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The Blue and White

Halloween During COVID


Saturday October 31st 2020. This year’s Halloween is not going to be like your average Halloween. With almost the whole year changing our lives as we know it, will COVID-19 change our Halloween? 

As we all know and remember Halloween is about going trick-or-treating, dressing up, having halloween parties, scary movies, and just having fun. Some of that is a big issue in today’s United States. The USA has an outrageous amount of COVID-19 cases and deaths. Halloween could add more deaths and cases to the list. Every holiday that has happened during quarantine has made the cases and death spike up. For example, Easter, Labor and Memorial day, Fathers Day, and the 4th of July. All of those cases resulted in a spike in COVID-19 cases. With all of these holidays, our Governor put many things in place, he closed beaches, stopped firework shows and recommended we not have large gatherings. Will our Governor be taking any precautions with Halloween? 

As of September 21st, the CDC (The Center of Disease and Control) put out a statement saying, “Many traditional Halloween activities can be high-risk for spreading viruses. There are several safer, alternative ways to participate in Halloween. If you may have COVID-19 or you may have been exposed to someone with COVID-19, you should not participate in in-person Halloween festivities and should not give out candy to trick-or-treaters.” Which explains that many Halloween activities could spread COVID-19.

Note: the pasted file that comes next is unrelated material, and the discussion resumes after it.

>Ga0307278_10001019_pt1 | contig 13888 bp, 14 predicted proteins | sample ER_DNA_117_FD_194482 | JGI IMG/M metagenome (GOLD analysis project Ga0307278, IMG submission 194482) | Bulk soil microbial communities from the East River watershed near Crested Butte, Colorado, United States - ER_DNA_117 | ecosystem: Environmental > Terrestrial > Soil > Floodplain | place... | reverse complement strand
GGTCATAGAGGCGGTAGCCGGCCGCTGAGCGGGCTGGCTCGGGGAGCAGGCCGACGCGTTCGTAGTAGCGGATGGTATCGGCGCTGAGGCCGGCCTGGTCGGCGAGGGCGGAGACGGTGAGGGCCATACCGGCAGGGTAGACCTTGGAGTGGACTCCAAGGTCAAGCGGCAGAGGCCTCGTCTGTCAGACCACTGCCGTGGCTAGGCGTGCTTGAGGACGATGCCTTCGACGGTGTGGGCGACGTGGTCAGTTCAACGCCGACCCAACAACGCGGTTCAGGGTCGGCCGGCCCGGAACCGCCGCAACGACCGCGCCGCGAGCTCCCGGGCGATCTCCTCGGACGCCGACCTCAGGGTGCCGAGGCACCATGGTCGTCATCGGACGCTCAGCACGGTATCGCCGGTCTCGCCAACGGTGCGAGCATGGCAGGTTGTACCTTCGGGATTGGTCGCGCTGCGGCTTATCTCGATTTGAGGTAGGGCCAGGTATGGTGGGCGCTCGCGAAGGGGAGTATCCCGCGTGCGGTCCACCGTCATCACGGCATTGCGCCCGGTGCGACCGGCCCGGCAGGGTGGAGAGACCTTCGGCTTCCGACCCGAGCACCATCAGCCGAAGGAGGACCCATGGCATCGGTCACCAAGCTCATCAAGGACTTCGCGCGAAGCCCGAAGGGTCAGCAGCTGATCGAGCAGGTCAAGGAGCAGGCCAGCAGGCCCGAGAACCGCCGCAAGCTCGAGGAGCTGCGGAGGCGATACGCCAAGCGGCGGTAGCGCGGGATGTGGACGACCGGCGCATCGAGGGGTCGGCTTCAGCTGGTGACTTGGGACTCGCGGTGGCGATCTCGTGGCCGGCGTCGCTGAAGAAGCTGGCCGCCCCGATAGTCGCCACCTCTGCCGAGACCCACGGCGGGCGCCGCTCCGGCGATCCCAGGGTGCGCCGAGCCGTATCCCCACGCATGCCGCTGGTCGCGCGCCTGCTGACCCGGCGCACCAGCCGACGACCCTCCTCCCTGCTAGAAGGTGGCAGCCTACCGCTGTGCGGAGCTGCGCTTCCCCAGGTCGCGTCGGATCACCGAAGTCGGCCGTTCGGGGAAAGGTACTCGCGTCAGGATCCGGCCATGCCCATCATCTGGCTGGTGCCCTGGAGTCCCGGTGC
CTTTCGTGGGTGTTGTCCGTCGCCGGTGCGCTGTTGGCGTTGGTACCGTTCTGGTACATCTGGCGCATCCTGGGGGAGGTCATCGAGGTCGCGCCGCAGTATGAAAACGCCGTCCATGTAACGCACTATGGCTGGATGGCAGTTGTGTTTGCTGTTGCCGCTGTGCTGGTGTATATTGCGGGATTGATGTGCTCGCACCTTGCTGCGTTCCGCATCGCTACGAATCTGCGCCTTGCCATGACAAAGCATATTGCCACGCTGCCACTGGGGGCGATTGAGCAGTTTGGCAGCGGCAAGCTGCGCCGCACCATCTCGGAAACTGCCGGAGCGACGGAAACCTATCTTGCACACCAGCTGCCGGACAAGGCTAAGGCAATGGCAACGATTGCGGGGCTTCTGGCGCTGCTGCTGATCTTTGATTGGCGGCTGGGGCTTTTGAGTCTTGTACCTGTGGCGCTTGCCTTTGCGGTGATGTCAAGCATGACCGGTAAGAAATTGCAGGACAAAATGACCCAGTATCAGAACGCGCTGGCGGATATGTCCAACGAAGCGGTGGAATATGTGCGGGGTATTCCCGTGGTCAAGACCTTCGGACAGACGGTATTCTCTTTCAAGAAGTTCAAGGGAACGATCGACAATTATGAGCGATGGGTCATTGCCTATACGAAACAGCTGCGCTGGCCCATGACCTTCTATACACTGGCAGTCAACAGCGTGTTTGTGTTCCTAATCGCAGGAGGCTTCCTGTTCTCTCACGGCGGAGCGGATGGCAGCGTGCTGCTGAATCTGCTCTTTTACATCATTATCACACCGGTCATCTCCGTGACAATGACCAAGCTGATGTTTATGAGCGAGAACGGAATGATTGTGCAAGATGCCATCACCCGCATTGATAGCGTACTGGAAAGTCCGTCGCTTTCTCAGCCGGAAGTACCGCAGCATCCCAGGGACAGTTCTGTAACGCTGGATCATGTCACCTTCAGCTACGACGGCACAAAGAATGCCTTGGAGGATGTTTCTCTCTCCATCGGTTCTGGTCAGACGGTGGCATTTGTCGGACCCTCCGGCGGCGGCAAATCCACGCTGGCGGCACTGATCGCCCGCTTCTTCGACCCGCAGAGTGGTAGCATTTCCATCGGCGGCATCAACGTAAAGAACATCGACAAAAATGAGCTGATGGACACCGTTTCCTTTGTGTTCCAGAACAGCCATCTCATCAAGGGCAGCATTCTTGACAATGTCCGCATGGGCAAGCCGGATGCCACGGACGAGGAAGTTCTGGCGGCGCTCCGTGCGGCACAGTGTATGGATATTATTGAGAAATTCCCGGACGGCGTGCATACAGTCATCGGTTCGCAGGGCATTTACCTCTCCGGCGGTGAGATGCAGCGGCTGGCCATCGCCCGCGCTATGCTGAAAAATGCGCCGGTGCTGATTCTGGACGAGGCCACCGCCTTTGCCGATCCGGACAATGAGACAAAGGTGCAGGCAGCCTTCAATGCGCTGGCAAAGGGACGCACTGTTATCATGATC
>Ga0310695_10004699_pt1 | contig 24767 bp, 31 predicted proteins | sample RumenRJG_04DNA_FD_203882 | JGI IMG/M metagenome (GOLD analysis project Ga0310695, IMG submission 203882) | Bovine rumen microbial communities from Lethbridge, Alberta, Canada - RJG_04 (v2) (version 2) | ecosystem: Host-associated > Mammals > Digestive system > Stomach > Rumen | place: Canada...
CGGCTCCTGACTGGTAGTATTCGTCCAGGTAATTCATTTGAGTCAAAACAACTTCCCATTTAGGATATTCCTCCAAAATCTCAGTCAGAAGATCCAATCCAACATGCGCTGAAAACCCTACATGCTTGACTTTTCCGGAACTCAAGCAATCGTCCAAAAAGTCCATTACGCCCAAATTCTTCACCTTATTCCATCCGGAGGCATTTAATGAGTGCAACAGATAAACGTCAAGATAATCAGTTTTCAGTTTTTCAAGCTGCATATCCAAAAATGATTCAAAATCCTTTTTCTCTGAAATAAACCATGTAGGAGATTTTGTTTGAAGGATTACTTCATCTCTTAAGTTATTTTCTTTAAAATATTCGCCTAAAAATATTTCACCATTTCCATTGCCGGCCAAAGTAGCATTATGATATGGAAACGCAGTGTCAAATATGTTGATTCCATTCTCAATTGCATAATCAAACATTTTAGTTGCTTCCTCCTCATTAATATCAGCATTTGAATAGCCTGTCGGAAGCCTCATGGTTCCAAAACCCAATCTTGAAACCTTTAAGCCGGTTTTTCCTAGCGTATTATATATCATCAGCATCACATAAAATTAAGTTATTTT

Trick-or-treat! How would trick-or-treating work this year? The CDC has categories on how high or low the risk would be during these activities at this time. Door to door trick-or-treating is under the higher risk activities. Trunk-or-treating, is like an alternative to trick-or-treating which has gained popularity in the recent years, is also under the higher risk activities. The CDC recommends if you do go trick-or-treating, or you want to pass out candy, there should be sanitized goodie bags lined up for families to pick up and continue to socially distance. 

Costumes and scary masks. Everyone loves dressing up and wearing scary masks, but will a medical/fabric mask be a part of your costume this year? The CDC says to wear a medical/fabric mask no matter what. They encourage you to not wear any costume masks this year because they do not protect you from the virus and you can not wear a medical/fabric mask under because it will limit your ability to breathe. 

Scary movies are always at their prime time during halloween time. Movie theaters have been closed for a while now, so many horror movies were not released this year. Many movies will be able to be bought or rented though.  

Honestly if we are being real, I think covid cases will most definitely spike up after Halloween. There will still be people passing out candy and people still be throwing Halloween parties. 

And they might be passing out Covid, too…

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